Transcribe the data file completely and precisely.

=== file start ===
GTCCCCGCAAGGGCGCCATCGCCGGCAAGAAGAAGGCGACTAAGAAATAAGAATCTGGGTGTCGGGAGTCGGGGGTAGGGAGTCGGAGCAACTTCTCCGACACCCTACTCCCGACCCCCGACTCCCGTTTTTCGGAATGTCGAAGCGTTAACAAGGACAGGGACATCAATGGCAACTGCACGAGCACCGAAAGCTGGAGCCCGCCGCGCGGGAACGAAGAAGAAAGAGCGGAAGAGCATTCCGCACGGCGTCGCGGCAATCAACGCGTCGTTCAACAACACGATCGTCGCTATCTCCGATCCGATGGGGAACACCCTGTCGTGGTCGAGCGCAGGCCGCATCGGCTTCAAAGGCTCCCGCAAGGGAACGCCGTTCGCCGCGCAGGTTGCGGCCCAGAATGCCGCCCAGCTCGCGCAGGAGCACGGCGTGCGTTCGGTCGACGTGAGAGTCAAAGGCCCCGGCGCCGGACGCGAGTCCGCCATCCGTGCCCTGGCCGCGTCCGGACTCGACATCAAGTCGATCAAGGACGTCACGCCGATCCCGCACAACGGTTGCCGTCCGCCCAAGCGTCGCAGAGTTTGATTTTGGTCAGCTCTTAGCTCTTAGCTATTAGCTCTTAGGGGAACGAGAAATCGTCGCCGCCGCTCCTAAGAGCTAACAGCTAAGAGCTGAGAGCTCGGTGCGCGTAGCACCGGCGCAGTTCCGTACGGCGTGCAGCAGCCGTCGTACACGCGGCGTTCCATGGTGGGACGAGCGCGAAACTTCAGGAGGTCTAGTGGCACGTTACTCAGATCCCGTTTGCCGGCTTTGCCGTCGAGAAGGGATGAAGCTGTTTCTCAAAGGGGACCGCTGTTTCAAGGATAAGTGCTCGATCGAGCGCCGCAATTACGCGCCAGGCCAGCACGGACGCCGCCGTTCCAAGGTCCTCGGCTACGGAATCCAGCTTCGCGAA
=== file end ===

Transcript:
GTCCCCGCAAGGGCGCCATCGCCGGCAAGAAGAAGGCGACTAAGAAATAAGAATCTGGGTGTCGGGAGTCGGGGGTAGGGAGTCGGAGCAACTTCTCCGACACCCTACTCCCGACCCCCGACTCCCGTTTTTCGGAATGTCGAAGCGTTAACAAGGACAGGGACATCAATGGCAACTGCACGAGCACCGAAAGCTGGAGCCCGCCGCGCGGGAACGAAGAAGAAAGAGCGGAAGAGCATTCCGCACGGCGTCGCGGCAATCAACGCGTCGTTCAACAACACGATCGTCGCTATCTCCGATCCGATGGGGAACACCCTGTCGTGGTCGAGCGCAGGCCGCATCGGCTTCAAAGGCTCCCGCAAGGGAACGCCGTTCGCCGCGCAGGTTGCGGCCCAGAATGCCGCCCAGCTCGCGCAGGAGCACGGCGTGCGTTCGGTCGACGTGAGAGTCAAAGGCCCCGGCGCCGGACGCGAGTCCGCCATCCGTGCCCTGGCCGCGTCCGGACTCGACATCAAGTCGATCAAGGACGTCACGCCGATCCCGCACAACGGTTGCCGTCCGCCCAAGCGTCGCAGAGTTTGATTTTGGTCAGCTCTTAGCTCTTAGCTATTAGCTCTTAGGGGAACGAGAAATCGTCGCCGCCGCTCCTAAGAGCTAACAGCTAAGAGCTGAGAGCTCGGTGCGCGTAGCACCGGCGCAGTTCCGTACGGCGTGCAGCAGCCGTCGTACACGCGGCGTTCCATGGTGGGACGAGCGCGAAACTTCAGGAGGTCTAGTGGCACGTTACTCAGATCCCGTTTGCCGGCTTTGCCGTCGAGAAGGGATGAAGCTGTTTCTCAAAGGGGACCGCTGTTTCAAGGATAAGTGCTCGATCGAGCGCCGCAATTACGCGCCAGGCCAGCACGGACGCCGCCGTTCCAAGGTCCTCGGCTACGGAATCCAGCTTCGCGAA